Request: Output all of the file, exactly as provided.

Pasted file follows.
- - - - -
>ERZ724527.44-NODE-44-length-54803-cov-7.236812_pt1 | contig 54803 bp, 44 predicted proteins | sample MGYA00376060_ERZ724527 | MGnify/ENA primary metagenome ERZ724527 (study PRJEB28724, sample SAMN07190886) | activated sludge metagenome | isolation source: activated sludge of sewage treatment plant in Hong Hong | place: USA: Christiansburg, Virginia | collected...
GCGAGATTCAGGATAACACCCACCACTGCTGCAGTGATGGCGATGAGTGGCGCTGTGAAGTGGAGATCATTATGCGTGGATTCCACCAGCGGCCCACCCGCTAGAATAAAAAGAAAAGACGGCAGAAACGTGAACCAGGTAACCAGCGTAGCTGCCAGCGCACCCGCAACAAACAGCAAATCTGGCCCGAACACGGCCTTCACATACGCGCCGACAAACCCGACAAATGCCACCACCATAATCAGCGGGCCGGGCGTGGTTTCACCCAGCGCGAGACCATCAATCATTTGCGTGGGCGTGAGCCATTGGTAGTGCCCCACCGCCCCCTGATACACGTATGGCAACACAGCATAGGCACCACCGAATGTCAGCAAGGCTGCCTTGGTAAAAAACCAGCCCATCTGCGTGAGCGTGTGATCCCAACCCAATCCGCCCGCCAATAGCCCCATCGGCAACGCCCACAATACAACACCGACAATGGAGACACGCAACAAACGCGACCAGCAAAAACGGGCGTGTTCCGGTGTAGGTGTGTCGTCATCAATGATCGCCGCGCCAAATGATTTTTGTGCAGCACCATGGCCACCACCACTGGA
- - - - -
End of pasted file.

>ERZ724527.44-NODE-44-length-54803-cov-7.236812_pt1 | contig 54803 bp, 44 predicted proteins | sample MGYA00376060_ERZ724527 | MGnify/ENA primary metagenome ERZ724527 (study PRJEB28724, sample SAMN07190886) | activated sludge metagenome | isolation source: activated sludge of sewage treatment plant in Hong Hong | place: USA: Christiansburg, Virginia | collected...
GCGAGATTCAGGATAACACCCACCACTGCTGCAGTGATGGCGATGAGTGGCGCTGTGAAGTGGAGATCATTATGCGTGGATTCCACCAGCGGCCCACCCGCTAGAATAAAAAGAAAAGACGGCAGAAACGTGAACCAGGTAACCAGCGTAGCTGCCAGCGCACCCGCAACAAACAGCAAATCTGGCCCGAACACGGCCTTCACATACGCGCCGACAAACCCGACAAATGCCACCACCATAATCAGCGGGCCGGGCGTGGTTTCACCCAGCGCGAGACCATCAATCATTTGCGTGGGCGTGAGCCATTGGTAGTGCCCCACCGCCCCCTGATACACGTATGGCAACACAGCATAGGCACCACCGAATGTCAGCAAGGCTGCCTTGGTAAAAAACCAGCCCATCTGCGTGAGCGTGTGATCCCAACCCAATCCGCCCGCCAATAGCCCCATCGGCAACGCCCACAATACAACACCGACAATGGAGACACGCAACAAACGCGACCAGCAAAAACGGGCGTGTTCCGGTGTAGGTGTGTCGTCATCAATGATCGCCGCGCCAAATGATTTTTGTGCAGCACCATGGCCACCACCACTGGA